Welcome to another edition of The Editor’s Corner. Let’s fish around and see what kind of devices we can reel in here: red herrings.
Okay—enough with the puns. I know you didn’t come here to laugh and/or roll your eyes at my punderful style.
What is a red herring?
A red herring, in literature, is a distraction technique that you will see mostly in thrillers, mysteries, and suspense. They catch the reader’s attention and lead them away from what’s actually going on in the novel.
Some red herrings are obvious and can be spotted by seasoned mystery readers. For example, in The Da Vinci Code, the Bishop Aringarosa is a red herring designed to lead the reader to believe that he is the criminal mastermind when he is innocent. A reader of mysteries with loads of experience might raise their eyebrow at that name. The direct translation of aringa rosa in Italian is “red herring.”
For many mystery readers, this was an eye-rolling moment. For beginners, it likely got them hooked on mysteries for a lifetime.
It’s important to have your red herrings be a little more subtle in order to have the reader stay engaged.
There are a couple ways to accomplish this:
- Make your culprit seem like a red herring. You can do this by exposing the culprit at the beginning, but the culprit has a good distraction of his/her own that throws your protagonist off the main trail, and into a bunch of other red herrings, only to be brought back to the culprit in the end.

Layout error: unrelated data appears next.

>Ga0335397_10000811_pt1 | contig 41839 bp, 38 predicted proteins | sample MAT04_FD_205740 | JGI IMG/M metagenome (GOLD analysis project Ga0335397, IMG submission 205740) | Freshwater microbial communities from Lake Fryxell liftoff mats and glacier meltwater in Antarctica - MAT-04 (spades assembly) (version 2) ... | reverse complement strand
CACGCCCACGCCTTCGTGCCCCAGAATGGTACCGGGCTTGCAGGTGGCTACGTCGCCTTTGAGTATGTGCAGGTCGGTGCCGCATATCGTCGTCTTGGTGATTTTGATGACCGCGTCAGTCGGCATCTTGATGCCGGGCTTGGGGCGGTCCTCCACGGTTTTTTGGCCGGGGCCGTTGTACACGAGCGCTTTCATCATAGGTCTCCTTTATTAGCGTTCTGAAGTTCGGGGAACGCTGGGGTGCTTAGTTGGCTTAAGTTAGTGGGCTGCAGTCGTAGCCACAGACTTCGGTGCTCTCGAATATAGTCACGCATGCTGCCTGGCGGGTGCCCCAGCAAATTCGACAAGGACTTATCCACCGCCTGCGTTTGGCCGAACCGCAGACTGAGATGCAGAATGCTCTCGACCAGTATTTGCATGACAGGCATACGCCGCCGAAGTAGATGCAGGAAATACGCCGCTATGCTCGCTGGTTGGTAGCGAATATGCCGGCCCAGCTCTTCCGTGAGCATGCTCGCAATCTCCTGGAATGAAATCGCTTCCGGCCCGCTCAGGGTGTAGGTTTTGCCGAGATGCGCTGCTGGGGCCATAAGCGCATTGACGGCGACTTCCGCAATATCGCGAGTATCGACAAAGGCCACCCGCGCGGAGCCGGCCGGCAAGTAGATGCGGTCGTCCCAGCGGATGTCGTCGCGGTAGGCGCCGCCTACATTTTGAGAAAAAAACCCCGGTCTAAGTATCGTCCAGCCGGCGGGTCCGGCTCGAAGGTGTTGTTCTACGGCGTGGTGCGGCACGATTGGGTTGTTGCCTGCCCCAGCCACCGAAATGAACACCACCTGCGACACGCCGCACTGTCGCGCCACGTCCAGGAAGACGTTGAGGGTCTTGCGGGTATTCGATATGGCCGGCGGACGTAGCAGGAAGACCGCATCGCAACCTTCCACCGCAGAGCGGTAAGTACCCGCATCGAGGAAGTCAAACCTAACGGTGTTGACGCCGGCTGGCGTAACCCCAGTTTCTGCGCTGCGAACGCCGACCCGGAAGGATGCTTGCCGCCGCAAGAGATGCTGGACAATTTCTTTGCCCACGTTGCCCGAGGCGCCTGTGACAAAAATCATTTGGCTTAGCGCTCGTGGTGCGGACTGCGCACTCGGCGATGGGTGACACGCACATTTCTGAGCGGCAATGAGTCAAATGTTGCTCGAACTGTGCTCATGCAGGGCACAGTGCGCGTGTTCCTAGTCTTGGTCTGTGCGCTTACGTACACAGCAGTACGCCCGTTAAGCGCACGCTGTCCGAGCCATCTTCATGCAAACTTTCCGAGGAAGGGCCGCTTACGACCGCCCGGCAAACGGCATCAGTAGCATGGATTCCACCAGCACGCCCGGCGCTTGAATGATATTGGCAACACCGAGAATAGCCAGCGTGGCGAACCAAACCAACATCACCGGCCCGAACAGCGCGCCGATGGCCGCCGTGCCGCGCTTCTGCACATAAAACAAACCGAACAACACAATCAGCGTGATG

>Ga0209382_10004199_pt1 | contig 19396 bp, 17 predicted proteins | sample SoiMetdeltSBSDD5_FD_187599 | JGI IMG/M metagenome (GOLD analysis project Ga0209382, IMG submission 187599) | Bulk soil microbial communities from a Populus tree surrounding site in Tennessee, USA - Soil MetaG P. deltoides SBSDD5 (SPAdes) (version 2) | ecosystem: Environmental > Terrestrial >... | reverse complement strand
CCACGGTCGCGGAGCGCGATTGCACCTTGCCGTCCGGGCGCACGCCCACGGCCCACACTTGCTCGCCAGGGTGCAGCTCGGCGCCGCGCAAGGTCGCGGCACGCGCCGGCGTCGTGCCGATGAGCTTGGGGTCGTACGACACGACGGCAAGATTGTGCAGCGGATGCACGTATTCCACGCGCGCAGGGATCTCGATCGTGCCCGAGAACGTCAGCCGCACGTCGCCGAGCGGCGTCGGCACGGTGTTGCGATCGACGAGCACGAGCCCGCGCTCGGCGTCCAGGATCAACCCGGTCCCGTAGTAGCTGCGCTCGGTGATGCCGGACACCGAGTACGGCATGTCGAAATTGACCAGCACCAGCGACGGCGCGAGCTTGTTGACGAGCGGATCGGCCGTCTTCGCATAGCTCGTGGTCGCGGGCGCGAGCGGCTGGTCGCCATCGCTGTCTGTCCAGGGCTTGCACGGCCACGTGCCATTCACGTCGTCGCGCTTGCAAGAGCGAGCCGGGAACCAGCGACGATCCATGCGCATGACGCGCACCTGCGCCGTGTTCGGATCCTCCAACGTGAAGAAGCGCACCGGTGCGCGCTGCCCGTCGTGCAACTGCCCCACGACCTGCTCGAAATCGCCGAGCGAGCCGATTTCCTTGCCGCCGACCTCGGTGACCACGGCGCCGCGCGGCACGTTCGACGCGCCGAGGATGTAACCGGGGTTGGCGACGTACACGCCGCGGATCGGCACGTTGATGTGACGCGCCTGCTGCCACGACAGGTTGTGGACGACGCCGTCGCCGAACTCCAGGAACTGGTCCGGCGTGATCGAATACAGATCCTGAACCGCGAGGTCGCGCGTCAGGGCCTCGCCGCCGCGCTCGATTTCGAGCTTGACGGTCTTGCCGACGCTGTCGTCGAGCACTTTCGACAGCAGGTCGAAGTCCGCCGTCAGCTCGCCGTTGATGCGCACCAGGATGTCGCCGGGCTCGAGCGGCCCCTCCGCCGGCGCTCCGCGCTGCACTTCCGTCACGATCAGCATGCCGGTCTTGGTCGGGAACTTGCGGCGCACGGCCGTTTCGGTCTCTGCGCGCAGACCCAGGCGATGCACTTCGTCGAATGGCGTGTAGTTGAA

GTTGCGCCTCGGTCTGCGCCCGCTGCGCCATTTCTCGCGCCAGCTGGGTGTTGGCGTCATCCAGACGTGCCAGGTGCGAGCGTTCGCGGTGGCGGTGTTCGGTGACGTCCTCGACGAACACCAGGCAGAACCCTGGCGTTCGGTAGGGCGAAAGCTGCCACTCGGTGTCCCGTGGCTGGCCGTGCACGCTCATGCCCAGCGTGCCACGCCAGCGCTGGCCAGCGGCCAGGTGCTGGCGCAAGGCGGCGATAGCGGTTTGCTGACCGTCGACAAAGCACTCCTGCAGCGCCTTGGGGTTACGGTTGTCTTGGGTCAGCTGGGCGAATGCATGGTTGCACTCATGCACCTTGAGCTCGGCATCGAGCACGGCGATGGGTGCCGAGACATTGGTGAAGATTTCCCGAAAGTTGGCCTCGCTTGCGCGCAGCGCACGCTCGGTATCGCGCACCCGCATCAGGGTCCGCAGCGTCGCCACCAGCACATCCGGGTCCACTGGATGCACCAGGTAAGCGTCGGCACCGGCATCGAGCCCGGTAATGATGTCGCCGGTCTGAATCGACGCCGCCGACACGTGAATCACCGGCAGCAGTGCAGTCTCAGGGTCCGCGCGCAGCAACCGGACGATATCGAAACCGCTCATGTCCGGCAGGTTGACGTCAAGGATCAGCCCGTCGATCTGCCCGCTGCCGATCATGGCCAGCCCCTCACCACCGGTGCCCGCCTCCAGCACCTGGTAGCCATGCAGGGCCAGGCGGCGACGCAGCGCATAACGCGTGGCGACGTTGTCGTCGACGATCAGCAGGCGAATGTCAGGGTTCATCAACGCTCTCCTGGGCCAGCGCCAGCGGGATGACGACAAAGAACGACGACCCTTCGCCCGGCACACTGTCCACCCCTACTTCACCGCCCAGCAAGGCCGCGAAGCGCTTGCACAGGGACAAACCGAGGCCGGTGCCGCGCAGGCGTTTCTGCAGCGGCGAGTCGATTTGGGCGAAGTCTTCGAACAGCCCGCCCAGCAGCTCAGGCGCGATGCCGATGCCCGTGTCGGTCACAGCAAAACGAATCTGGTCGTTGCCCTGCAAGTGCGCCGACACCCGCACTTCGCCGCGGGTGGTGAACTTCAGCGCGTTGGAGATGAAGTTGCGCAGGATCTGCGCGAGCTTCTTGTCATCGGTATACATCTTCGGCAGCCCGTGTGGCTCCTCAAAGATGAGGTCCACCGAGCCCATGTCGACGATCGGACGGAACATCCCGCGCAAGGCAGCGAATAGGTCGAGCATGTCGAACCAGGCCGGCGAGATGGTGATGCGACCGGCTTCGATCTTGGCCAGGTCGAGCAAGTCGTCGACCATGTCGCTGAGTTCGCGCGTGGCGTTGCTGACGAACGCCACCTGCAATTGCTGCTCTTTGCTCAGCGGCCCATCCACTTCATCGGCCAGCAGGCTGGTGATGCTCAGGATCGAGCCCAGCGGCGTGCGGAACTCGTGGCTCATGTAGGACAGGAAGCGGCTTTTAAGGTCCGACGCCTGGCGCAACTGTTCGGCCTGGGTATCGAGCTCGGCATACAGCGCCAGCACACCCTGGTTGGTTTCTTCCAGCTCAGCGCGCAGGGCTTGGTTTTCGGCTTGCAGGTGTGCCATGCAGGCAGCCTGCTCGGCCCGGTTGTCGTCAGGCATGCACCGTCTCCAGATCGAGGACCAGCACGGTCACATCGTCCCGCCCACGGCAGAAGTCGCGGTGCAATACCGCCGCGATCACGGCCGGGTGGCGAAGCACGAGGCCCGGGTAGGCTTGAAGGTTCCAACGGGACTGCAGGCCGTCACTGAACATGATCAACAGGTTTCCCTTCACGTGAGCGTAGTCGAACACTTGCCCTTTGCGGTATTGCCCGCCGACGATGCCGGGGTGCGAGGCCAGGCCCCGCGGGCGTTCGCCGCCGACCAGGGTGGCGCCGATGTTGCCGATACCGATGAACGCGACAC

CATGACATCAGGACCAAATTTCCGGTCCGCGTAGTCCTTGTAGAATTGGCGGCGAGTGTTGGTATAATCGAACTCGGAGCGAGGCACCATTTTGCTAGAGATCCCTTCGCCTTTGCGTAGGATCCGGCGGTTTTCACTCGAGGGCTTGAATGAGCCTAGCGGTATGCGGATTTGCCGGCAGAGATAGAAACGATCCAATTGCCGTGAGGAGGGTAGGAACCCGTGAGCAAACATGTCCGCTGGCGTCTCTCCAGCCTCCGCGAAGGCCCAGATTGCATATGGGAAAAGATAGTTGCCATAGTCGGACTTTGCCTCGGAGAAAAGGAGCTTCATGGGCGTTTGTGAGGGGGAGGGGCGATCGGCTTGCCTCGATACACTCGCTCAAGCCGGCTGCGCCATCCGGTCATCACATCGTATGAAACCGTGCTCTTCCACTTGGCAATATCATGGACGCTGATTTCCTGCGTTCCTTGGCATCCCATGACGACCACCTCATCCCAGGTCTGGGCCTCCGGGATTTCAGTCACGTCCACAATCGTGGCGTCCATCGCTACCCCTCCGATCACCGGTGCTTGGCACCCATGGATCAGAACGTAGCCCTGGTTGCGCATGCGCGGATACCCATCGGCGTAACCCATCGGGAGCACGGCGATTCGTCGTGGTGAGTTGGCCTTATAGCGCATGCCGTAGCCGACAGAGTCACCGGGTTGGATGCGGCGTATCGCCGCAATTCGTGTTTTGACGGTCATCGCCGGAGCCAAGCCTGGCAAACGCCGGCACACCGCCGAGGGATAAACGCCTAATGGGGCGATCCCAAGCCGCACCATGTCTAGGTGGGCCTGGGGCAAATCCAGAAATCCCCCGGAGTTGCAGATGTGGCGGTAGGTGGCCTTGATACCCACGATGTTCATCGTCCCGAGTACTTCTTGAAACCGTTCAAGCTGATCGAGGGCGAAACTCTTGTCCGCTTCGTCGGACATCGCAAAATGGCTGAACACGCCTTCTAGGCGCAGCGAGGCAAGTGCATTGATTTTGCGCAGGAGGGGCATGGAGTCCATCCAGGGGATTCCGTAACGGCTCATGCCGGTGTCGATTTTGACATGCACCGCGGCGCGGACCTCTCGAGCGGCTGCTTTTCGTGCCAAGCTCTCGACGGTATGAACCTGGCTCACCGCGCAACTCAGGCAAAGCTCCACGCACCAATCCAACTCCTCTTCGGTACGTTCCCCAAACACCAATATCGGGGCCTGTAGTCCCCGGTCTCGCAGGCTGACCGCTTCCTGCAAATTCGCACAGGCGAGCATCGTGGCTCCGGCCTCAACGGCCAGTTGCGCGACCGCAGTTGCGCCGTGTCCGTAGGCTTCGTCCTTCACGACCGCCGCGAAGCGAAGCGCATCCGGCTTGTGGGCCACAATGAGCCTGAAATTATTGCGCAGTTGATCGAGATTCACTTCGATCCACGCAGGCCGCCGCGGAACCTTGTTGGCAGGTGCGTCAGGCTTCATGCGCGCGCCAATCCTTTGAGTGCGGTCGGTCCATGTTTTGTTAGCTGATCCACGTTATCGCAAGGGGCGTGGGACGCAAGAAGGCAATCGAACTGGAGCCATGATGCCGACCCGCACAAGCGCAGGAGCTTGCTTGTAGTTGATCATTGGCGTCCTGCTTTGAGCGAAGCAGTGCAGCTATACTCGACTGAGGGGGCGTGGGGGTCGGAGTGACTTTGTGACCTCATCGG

- Put in more than one red herring and make sure your culprit is obfuscated somewhat in the beginning, only to reveal he/she has been there all along.
This is not a copy editor’s pro-tip. This is from a developmental editor’s perspective. If your editor can spot your red herrings too quickly, they’ll mark up the manuscript and typically advise you to change it around.
And here you thought I was a copy editor all along.
See what I did there?
But in all seriousness, if you are tackling a mystery or thriller, a few red herrings can delight your readers as they try to unravel the mystery in front of them.
We’ll go back to copy editing and then hop back to other devices in the next installments.
Until then, happy writing!
Horror fans who know Cthulhu devours red herrings as an appetizer and enjoy Lovecraftian horror with a twist can find their way to Silver Hollow.